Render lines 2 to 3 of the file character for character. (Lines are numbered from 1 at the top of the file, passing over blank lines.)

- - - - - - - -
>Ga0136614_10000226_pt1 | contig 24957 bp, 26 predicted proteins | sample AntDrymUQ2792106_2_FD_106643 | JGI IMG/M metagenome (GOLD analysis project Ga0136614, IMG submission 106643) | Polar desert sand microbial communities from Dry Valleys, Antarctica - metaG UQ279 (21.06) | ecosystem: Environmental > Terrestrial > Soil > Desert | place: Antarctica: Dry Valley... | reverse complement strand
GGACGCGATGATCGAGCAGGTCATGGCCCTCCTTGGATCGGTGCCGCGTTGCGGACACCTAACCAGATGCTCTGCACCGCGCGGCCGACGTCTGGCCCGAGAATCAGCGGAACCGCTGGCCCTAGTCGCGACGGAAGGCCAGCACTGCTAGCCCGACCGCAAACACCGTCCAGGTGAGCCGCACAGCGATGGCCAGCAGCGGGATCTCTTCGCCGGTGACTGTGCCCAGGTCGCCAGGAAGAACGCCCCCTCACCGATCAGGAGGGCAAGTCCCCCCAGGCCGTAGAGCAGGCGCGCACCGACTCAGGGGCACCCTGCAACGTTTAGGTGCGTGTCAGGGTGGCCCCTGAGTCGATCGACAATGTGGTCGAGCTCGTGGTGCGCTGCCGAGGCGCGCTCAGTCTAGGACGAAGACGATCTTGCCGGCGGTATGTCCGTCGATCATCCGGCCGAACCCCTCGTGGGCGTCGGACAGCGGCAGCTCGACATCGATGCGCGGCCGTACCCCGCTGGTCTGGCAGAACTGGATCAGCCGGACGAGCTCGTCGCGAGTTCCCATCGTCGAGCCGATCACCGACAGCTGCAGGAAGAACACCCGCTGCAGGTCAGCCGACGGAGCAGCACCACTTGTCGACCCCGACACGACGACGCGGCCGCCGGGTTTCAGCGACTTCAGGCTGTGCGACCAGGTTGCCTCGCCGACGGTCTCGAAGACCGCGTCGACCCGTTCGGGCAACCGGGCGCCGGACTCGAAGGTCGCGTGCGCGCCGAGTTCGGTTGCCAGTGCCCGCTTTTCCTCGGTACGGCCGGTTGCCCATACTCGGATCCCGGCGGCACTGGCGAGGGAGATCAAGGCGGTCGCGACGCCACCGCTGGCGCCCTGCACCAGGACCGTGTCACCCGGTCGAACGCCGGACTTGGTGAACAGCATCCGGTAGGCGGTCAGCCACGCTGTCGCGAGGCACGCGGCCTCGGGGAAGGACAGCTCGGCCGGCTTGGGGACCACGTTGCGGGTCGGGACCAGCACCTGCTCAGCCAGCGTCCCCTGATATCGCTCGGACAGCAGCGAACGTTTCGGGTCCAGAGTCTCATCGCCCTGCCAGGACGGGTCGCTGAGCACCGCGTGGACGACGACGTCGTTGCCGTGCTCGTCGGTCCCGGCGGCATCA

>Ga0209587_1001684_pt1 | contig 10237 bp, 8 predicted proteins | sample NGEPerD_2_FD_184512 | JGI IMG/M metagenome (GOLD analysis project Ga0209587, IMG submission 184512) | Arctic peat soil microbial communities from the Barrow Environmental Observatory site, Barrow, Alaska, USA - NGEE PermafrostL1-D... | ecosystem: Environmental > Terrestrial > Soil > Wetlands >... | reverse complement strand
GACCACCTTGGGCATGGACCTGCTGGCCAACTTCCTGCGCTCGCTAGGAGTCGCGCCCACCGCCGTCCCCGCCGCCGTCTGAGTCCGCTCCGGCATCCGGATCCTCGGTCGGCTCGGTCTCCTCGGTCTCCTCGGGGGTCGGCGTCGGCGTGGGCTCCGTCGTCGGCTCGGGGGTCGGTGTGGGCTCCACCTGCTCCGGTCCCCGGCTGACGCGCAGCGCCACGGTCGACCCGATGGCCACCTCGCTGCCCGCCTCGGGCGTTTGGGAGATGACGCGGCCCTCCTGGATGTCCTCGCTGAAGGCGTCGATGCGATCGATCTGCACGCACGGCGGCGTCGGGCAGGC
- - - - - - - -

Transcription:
GGACGCGATGATCGAGCAGGTCATGGCCCTCCTTGGATCGGTGCCGCGTTGCGGACACCTAACCAGATGCTCTGCACCGCGCGGCCGACGTCTGGCCCGAGAATCAGCGGAACCGCTGGCCCTAGTCGCGACGGAAGGCCAGCACTGCTAGCCCGACCGCAAACACCGTCCAGGTGAGCCGCACAGCGATGGCCAGCAGCGGGATCTCTTCGCCGGTGACTGTGCCCAGGTCGCCAGGAAGAACGCCCCCTCACCGATCAGGAGGGCAAGTCCCCCCAGGCCGTAGAGCAGGCGCGCACCGACTCAGGGGCACCCTGCAACGTTTAGGTGCGTGTCAGGGTGGCCCCTGAGTCGATCGACAATGTGGTCGAGCTCGTGGTGCGCTGCCGAGGCGCGCTCAGTCTAGGACGAAGACGATCTTGCCGGCGGTATGTCCGTCGATCATCCGGCCGAACCCCTCGTGGGCGTCGGACAGCGGCAGCTCGACATCGATGCGCGGCCGTACCCCGCTGGTCTGGCAGAACTGGATCAGCCGGACGAGCTCGTCGCGAGTTCCCATCGTCGAGCCGATCACCGACAGCTGCAGGAAGAACACCCGCTGCAGGTCAGCCGACGGAGCAGCACCACTTGTCGACCCCGACACGACGACGCGGCCGCCGGGTTTCAGCGACTTCAGGCTGTGCGACCAGGTTGCCTCGCCGACGGTCTCGAAGACCGCGTCGACCCGTTCGGGCAACCGGGCGCCGGACTCGAAGGTCGCGTGCGCGCCGAGTTCGGTTGCCAGTGCCCGCTTTTCCTCGGTACGGCCGGTTGCCCATACTCGGATCCCGGCGGCACTGGCGAGGGAGATCAAGGCGGTCGCGACGCCACCGCTGGCGCCCTGCACCAGGACCGTGTCACCCGGTCGAACGCCGGACTTGGTGAACAGCATCCGGTAGGCGGTCAGCCACGCTGTCGCGAGGCACGCGGCCTCGGGGAAGGACAGCTCGGCCGGCTTGGGGACCACGTTGCGGGTCGGGACCAGCACCTGCTCAGCCAGCGTCCCCTGATATCGCTCGGACAGCAGCGAACGTTTCGGGTCCAGAGTCTCATCGCCCTGCCAGGACGGGTCGCTGAGCACCGCGTGGACGACGACGTCGTTGCCGTGCTCGTCGGTCCCGGCGGCATCA

>Ga0209587_1001684_pt1 | contig 10237 bp, 8 predicted proteins | sample NGEPerD_2_FD_184512 | JGI IMG/M metagenome (GOLD analysis project Ga0209587, IMG submission 184512) | Arctic peat soil microbial communities from the Barrow Environmental Observatory site, Barrow, Alaska, USA - NGEE PermafrostL1-D... | ecosystem: Environmental > Terrestrial > Soil > Wetlands >... | reverse complement strand